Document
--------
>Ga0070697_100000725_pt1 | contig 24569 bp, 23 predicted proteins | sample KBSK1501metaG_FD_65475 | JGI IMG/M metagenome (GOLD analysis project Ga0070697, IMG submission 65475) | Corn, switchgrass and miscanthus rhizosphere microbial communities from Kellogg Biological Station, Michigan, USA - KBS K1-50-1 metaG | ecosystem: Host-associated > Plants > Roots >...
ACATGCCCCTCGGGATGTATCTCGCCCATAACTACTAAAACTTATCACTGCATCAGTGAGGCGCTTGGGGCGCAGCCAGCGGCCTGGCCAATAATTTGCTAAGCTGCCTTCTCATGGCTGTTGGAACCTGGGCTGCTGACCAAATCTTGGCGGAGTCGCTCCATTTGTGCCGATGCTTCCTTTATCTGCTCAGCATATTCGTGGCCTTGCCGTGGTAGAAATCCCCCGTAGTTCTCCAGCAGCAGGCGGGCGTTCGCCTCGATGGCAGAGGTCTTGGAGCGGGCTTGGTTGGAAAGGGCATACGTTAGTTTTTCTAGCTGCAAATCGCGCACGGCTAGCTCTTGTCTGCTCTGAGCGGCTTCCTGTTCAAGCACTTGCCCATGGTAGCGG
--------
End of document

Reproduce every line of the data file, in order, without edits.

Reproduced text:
>Ga0070697_100000725_pt1 | contig 24569 bp, 23 predicted proteins | sample KBSK1501metaG_FD_65475 | JGI IMG/M metagenome (GOLD analysis project Ga0070697, IMG submission 65475) | Corn, switchgrass and miscanthus rhizosphere microbial communities from Kellogg Biological Station, Michigan, USA - KBS K1-50-1 metaG | ecosystem: Host-associated > Plants > Roots >...
ACATGCCCCTCGGGATGTATCTCGCCCATAACTACTAAAACTTATCACTGCATCAGTGAGGCGCTTGGGGCGCAGCCAGCGGCCTGGCCAATAATTTGCTAAGCTGCCTTCTCATGGCTGTTGGAACCTGGGCTGCTGACCAAATCTTGGCGGAGTCGCTCCATTTGTGCCGATGCTTCCTTTATCTGCTCAGCATATTCGTGGCCTTGCCGTGGTAGAAATCCCCCGTAGTTCTCCAGCAGCAGGCGGGCGTTCGCCTCGATGGCAGAGGTCTTGGAGCGGGCTTGGTTGGAAAGGGCATACGTTAGTTTTTCTAGCTGCAAATCGCGCACGGCTAGCTCTTGTCTGCTCTGAGCGGCTTCCTGTTCAAGCACTTGCCCATGGTAGCGG